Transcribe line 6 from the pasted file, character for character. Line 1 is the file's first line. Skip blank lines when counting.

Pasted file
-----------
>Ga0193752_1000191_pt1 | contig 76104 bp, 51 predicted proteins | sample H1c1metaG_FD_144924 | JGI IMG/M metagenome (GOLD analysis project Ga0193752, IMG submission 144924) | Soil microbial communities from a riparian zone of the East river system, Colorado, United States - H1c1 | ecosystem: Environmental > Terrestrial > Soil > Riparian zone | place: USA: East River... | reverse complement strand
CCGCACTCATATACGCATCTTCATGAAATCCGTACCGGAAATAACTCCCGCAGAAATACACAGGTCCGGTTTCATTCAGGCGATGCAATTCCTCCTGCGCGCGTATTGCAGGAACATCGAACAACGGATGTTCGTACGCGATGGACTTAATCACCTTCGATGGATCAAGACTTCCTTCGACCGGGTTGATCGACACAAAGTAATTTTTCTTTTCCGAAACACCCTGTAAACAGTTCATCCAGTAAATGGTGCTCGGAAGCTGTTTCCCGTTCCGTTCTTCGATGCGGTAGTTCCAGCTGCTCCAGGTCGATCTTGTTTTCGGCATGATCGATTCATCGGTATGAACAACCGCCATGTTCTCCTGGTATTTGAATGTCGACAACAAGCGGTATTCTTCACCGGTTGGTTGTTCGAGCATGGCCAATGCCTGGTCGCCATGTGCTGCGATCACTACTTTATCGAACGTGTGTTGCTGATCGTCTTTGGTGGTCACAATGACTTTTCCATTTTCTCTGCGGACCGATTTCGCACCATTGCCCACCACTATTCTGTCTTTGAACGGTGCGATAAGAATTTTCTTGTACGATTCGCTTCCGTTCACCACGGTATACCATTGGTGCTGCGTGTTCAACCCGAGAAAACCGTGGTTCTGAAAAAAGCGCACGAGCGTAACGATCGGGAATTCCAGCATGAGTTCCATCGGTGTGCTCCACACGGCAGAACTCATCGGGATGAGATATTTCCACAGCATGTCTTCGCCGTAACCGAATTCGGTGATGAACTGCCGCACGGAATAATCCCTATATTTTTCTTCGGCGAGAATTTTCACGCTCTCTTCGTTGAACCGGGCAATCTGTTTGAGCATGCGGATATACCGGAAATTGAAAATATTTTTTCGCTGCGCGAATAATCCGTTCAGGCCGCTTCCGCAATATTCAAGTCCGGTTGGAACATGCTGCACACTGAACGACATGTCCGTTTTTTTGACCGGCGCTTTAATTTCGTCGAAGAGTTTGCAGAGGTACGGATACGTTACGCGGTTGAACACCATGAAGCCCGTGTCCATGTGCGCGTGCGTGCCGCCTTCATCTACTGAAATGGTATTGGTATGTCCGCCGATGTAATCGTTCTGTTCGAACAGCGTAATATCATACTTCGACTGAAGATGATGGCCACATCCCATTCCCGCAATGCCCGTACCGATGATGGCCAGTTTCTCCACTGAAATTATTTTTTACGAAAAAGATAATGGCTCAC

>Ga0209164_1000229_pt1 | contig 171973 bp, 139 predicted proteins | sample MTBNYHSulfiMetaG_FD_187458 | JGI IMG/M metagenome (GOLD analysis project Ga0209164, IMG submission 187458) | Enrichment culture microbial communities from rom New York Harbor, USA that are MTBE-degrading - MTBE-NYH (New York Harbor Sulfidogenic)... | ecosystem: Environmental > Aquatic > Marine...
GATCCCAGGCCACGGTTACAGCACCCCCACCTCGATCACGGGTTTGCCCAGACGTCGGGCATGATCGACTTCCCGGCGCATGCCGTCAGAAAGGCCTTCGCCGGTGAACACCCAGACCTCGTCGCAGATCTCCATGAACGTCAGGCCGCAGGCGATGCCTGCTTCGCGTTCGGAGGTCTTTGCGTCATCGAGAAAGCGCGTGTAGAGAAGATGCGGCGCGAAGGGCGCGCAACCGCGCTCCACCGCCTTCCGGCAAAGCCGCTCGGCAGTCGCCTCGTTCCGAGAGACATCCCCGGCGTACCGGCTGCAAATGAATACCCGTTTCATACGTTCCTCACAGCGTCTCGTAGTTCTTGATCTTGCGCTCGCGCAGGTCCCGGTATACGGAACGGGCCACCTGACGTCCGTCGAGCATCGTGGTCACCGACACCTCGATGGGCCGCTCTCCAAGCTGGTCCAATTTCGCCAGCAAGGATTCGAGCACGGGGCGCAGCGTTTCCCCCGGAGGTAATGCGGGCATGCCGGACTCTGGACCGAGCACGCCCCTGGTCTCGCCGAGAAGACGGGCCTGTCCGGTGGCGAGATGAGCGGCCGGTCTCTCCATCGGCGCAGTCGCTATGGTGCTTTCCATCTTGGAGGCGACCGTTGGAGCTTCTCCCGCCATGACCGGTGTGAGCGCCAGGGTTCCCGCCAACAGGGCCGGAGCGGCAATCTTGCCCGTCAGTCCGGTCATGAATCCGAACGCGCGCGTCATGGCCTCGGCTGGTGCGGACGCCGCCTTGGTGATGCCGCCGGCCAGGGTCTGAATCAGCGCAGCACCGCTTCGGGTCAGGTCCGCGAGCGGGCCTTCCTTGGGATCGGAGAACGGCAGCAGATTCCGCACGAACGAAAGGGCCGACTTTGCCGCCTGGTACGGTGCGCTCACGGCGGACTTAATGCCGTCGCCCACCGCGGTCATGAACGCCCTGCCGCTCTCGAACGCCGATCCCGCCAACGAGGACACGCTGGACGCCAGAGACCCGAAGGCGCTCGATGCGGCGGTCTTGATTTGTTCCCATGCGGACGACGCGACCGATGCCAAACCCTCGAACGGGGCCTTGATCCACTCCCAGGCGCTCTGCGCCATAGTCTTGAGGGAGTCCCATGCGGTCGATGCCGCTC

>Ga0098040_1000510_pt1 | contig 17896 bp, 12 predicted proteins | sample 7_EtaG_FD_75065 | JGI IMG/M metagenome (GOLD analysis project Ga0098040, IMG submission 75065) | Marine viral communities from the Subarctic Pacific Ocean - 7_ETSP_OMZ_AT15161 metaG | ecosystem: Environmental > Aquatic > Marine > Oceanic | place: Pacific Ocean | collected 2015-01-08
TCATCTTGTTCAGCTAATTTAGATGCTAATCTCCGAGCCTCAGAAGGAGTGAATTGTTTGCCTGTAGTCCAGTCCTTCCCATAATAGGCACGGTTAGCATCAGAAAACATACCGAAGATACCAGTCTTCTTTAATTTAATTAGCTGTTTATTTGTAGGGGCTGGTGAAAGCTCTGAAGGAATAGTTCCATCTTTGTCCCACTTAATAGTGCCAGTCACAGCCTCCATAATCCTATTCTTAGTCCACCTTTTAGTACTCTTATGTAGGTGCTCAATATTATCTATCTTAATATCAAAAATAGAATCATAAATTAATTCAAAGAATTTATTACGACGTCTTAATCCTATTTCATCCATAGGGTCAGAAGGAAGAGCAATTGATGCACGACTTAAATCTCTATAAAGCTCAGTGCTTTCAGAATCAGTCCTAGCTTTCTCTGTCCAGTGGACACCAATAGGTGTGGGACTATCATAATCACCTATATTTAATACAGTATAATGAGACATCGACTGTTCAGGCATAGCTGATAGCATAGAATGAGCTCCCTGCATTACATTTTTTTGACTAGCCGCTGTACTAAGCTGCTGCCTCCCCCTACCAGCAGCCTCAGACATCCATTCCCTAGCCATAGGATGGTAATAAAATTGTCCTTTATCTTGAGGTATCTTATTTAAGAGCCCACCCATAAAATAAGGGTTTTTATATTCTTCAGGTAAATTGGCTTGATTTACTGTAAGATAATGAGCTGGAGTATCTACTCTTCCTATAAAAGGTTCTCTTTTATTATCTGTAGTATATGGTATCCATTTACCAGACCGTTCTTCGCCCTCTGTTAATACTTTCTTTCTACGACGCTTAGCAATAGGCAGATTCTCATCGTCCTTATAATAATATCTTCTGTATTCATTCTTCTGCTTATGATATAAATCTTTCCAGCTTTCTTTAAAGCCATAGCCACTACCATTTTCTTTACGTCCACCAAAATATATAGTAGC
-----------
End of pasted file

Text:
TCATCTTGTTCAGCTAATTTAGATGCTAATCTCCGAGCCTCAGAAGGAGTGAATTGTTTGCCTGTAGTCCAGTCCTTCCCATAATAGGCACGGTTAGCATCAGAAAACATACCGAAGATACCAGTCTTCTTTAATTTAATTAGCTGTTTATTTGTAGGGGCTGGTGAAAGCTCTGAAGGAATAGTTCCATCTTTGTCCCACTTAATAGTGCCAGTCACAGCCTCCATAATCCTATTCTTAGTCCACCTTTTAGTACTCTTATGTAGGTGCTCAATATTATCTATCTTAATATCAAAAATAGAATCATAAATTAATTCAAAGAATTTATTACGACGTCTTAATCCTATTTCATCCATAGGGTCAGAAGGAAGAGCAATTGATGCACGACTTAAATCTCTATAAAGCTCAGTGCTTTCAGAATCAGTCCTAGCTTTCTCTGTCCAGTGGACACCAATAGGTGTGGGACTATCATAATCACCTATATTTAATACAGTATAATGAGACATCGACTGTTCAGGCATAGCTGATAGCATAGAATGAGCTCCCTGCATTACATTTTTTTGACTAGCCGCTGTACTAAGCTGCTGCCTCCCCCTACCAGCAGCCTCAGACATCCATTCCCTAGCCATAGGATGGTAATAAAATTGTCCTTTATCTTGAGGTATCTTATTTAAGAGCCCACCCATAAAATAAGGGTTTTTATATTCTTCAGGTAAATTGGCTTGATTTACTGTAAGATAATGAGCTGGAGTATCTACTCTTCCTATAAAAGGTTCTCTTTTATTATCTGTAGTATATGGTATCCATTTACCAGACCGTTCTTCGCCCTCTGTTAATACTTTCTTTCTACGACGCTTAGCAATAGGCAGATTCTCATCGTCCTTATAATAATATCTTCTGTATTCATTCTTCTGCTTATGATATAAATCTTTCCAGCTTTCTTTAAAGCCATAGCCACTACCATTTTCTTTACGTCCACCAAAATATATAGTAGC